Does “Smile” make horror fans happy? Spoiler-free Review

Smile is a psychological horror film from Paramount Pictures directed by Parker Finn in his directorial debut. The film stars Sosie Bacon, daughter of actor Kevin Bacon, as a therapist who experiences a traumatic event that involves a patient and soon her mind begins to slowly descend into madness.

As a fan of horror/suspense films, I find psychological thrillers to be the most interesting. A movie that preys on the darkest fears of our minds is something that can truly make it fun to be scared. Smile delivers in that aspect. While we have had other films of this genre (such as the Saw franchise), Parker Finn’s piece brings something new to the table in a time where it seemed that the horror film genre was dying out. Smile makes excellent use of jumpscares that come at the precise time one would expect them to even if they know that it is going to happen. Even though I can pretty much predict when a jumpscare is going to happen, I was still surprised. It still got me, and I like that. What Smile did more was getting the audience involved. To hear people talk to the main character on screen, advising them of the unforeseen danger lurking around the corner or reacting when said character make an obvious bad choice proves that this movie is doing something remarkable.

Sosie Bacon does an excellent job of portraying a person infected with a dark entity that is slowly stripping away her sanity while she struggles to retain her mentality, which can be conflicting for someone whose job is helping those with mental illness. Her performance makes her character believable, and, at some points, you feel for them and even try to help them despite knowing their impending fate. Having Kevin Bacon and Kyra Sedgwick as parents may have helped her with her portrayal of Dr. Rose Cotter.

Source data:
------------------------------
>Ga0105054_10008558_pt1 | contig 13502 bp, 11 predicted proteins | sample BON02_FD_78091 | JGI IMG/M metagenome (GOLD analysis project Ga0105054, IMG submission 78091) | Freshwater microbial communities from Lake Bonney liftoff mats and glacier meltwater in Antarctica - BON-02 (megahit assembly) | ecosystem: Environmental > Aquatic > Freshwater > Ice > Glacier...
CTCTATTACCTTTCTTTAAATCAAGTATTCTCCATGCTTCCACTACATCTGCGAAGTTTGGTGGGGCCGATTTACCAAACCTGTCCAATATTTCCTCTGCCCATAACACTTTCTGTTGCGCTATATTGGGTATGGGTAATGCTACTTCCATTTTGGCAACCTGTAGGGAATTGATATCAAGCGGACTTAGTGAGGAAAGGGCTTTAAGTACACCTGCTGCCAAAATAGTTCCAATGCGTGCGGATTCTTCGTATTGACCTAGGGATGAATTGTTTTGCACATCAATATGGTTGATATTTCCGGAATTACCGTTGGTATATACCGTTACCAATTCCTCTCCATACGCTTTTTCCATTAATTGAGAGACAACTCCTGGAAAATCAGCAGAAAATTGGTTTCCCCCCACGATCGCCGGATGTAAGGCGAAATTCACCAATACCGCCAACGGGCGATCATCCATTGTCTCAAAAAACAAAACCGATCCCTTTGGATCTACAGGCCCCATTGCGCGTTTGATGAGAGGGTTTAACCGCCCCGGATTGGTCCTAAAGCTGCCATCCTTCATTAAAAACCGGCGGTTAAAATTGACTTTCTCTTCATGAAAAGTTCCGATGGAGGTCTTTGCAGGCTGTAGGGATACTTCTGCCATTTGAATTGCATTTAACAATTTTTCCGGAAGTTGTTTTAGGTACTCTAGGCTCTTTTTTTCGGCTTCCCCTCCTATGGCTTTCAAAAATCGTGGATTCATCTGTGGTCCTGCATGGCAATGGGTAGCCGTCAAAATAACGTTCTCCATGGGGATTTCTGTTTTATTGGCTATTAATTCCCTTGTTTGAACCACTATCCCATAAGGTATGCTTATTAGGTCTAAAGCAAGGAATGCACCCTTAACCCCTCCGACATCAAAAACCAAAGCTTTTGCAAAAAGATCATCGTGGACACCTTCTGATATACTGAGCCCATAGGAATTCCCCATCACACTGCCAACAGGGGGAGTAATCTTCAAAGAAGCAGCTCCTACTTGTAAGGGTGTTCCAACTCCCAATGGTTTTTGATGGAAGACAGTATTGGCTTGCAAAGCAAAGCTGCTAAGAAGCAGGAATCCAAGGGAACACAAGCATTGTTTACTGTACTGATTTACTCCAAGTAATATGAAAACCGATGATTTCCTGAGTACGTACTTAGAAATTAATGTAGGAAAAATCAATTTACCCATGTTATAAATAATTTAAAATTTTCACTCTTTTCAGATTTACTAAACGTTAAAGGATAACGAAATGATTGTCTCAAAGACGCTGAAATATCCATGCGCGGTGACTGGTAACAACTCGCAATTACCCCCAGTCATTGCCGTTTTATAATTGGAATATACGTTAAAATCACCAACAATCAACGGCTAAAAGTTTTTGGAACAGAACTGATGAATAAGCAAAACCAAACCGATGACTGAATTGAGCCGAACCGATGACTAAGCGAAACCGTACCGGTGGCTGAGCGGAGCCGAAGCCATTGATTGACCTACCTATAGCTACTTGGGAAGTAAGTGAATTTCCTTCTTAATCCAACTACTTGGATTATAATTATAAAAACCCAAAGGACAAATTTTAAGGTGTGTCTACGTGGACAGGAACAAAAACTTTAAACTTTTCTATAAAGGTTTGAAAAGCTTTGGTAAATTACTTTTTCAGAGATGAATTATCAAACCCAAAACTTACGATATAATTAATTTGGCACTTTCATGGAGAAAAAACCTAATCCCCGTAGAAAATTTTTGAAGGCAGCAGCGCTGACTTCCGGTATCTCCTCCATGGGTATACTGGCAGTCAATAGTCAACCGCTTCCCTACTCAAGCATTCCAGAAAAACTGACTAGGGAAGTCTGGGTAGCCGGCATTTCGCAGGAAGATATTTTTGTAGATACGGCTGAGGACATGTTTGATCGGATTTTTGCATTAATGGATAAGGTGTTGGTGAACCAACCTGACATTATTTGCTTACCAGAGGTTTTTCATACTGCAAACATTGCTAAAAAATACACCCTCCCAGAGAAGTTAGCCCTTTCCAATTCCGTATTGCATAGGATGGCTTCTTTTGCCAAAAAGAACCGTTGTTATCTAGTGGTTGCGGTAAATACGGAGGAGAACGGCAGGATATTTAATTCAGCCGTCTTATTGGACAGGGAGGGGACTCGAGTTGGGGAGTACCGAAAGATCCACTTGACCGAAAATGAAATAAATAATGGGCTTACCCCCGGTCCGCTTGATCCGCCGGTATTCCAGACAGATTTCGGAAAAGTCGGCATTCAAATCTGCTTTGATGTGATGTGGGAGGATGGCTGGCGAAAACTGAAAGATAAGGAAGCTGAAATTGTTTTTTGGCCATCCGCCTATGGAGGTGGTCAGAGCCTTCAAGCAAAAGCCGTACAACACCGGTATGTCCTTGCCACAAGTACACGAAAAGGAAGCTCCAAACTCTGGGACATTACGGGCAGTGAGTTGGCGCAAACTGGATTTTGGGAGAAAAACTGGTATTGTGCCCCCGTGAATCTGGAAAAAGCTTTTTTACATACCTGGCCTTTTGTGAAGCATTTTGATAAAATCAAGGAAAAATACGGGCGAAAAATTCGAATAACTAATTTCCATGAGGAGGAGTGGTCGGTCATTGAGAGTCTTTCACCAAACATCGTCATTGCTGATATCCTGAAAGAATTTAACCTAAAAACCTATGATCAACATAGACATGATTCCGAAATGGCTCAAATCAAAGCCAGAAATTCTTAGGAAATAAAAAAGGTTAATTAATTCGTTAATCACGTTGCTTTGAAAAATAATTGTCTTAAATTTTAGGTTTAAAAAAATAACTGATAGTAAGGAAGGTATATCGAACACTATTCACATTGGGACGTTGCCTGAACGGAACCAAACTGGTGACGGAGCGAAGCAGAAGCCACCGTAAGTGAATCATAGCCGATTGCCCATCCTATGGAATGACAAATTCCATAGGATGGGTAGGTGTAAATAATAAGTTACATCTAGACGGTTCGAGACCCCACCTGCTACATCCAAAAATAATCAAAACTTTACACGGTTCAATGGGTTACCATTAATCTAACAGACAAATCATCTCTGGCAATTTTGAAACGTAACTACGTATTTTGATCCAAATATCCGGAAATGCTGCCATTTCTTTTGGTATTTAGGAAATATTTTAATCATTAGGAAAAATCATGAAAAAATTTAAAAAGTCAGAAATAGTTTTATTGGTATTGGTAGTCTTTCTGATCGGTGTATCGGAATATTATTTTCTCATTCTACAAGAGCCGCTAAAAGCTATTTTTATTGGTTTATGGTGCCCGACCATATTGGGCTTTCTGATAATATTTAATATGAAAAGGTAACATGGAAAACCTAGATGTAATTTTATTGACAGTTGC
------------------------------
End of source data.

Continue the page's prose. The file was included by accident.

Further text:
Overall, Smile delivers when it comes to psycho thrillers. Usually, films of this genre deal with a protagonist who is already mentally unstable whereas Smile portrays a person is mentally sound before they descend into the darkness as well. Interestingly, Rose Cotter struggles to hold onto what remains of her sanity while simultaneously denying to demons of her past and Sosie Bacon does an excellent job of conveying this and several other emotions. Smile, in the spirit of other psychological thrillers such as The Ring and Ju-On franchises, prove that tradition of playing with people’s emotion through cinema is not dead.

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